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Thoughts and your reality

Your thoughts do indeed become your reality!

I was speaking with a client yesterday about the importance of our thoughts and how they impact on performance. The client had been reading a book which initially they thought would be inspirational because it was about an athlete in their sport, yet in fact, reading the book was making them feel negative and depressed. Their thoughts then spiraled down about their own sporting performance, their own abilities and their own goals. They wondered whether they could actually ‘do it’ or not!

Fortunately, the client realized that reading  that particular book was not helping them feel very good about themselves, so they picked up something more uplifting! OK, so I’ll brag a bit here … they picked up my book, Winning Strategies for Sports and Life, and read the chapter on Internal Dialogue!

We talked at some length about how our thoughts do indeed affect our reality, and do indeed affect our performances. When we do not feel good about ourselves or about what we are doing, the effort seems that much harder and often times the performance not to the level we would like. We might even procrastinate and put off doing what we know we need to do.

Yet, when we are feeling better about ourselves and what we are doing, the work we need to put in seems effortless and the performances are pleasing. Or at least, we are able to view whatever performance we achieved in a positive and more constructive light.

It is therefore really important, particularly when we want to achieve peak levels of performance, that we monitor our thoughts because our thoughts evoke our emotions, which in turn generates action and it is this action that turns into our results. This is often referred to the TFAR model:  thoughts + feelings + action = results. In another way, the law of cause and effect.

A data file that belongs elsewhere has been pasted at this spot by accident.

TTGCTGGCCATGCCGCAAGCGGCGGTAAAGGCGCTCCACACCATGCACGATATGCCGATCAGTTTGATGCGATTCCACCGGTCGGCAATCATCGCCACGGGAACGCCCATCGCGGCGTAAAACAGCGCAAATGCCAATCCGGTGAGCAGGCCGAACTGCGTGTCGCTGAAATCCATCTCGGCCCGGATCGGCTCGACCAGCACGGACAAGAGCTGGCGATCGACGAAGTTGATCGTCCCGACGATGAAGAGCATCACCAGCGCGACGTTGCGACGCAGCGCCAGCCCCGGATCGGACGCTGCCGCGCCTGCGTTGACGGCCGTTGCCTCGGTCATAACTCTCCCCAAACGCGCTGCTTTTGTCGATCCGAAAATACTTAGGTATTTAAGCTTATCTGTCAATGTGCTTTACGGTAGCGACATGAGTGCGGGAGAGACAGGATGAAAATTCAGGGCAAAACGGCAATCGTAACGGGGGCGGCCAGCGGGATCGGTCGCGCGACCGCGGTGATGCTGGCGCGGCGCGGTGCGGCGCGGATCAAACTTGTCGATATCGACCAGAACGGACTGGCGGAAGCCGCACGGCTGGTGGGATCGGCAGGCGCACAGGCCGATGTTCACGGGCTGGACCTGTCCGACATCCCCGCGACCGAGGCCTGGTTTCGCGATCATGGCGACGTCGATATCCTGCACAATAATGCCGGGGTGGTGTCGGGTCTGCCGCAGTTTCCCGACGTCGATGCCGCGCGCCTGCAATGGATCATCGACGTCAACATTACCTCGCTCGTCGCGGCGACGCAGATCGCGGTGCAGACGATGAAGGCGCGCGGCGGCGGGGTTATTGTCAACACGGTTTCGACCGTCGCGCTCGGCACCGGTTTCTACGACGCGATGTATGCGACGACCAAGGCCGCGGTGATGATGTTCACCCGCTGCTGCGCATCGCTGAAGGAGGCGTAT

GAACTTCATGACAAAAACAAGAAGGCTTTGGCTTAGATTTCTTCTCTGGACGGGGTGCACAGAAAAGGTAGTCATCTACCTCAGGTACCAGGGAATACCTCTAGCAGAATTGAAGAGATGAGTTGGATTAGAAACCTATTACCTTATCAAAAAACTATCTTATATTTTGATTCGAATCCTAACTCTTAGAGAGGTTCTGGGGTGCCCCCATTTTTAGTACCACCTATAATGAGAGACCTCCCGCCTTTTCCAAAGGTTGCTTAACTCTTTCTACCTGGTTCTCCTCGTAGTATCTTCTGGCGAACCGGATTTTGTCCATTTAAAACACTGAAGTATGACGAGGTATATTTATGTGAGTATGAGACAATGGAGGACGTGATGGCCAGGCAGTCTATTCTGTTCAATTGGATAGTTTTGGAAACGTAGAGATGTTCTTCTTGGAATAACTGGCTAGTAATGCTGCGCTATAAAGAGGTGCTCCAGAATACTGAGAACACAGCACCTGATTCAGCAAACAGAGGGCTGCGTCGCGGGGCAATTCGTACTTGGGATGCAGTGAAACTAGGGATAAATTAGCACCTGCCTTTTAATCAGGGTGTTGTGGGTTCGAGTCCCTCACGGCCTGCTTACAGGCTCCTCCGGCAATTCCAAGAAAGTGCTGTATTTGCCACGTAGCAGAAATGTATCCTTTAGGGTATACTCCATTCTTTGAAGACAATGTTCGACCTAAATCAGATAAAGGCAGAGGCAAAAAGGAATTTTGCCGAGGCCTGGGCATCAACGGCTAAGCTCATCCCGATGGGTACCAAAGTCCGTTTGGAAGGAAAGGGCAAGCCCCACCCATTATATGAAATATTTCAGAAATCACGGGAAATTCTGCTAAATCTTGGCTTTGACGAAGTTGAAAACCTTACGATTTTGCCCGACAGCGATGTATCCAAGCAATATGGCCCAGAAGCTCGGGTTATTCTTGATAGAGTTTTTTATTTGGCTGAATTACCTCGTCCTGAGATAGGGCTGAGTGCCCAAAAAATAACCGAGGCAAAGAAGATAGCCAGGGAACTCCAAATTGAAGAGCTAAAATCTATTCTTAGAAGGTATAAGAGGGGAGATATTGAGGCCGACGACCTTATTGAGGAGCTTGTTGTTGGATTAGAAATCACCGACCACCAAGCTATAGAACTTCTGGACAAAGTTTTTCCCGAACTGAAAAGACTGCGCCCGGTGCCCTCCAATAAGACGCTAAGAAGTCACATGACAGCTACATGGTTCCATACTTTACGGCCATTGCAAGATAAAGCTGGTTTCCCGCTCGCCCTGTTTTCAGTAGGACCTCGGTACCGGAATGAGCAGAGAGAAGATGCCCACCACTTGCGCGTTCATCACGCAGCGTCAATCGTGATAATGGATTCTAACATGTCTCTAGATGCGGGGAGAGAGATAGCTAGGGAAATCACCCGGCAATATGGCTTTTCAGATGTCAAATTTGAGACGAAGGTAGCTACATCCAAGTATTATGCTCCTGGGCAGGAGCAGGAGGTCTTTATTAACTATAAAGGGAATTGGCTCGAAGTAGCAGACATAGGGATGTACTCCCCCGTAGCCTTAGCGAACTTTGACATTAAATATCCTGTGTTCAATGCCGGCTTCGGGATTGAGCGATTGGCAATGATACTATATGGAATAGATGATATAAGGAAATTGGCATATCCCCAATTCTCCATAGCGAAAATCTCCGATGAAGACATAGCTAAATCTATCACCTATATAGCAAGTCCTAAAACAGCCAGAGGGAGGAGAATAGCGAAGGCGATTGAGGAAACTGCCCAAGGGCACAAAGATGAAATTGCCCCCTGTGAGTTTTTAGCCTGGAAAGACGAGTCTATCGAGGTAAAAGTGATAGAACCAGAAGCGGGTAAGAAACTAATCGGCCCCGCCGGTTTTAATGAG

We all have many, many thoughts throughout the day yet often not really paying any attention. We might simply be observing and noting what is going on, we may be judging things or even anticipating what is yet to come. These thoughts are not necessarily ‘good’ or ‘bad’, yet rather are ‘empowering’, supportive and positive or ‘disempowering’, unsupportive and negative.

Within a sporting context because the effect of our thoughts are so tangible on the results we achieve, it is critical to master our thoughts and ensure they are as empowering, supportive and positive as they possibly can be! Start, start noticing what you are thinking about right now. What sort of conversation or commentary is going on inside you?

If your thoughts are empowering and helpful, great! Keep them coming! Yet, if your thoughts are disempowering and unhelpful, ask yourself whether there is any evidence or validity in what you are thinking. Ask yourself, what could you think instead that would be more empowering, helpful, positive and uplifting.

Another way to put it, do your thoughts help or hinder what you are doing and where you want to go?

If you would like to bounce around ideas about your internal dialogue, get in touch for a chat.


Midgie Thompson is a coach, trainer, motivational speaker and author who specializes in improving individual and team performance in sport, business and life. Midgie uses techniques derived from coaching, NLP and sport psychology to help individuals raise their game and be the best they can be. She has developed her own methodology for getting the best out of yourself in her book, “Winning Strategies – for Sports and Life” available from Amazon.

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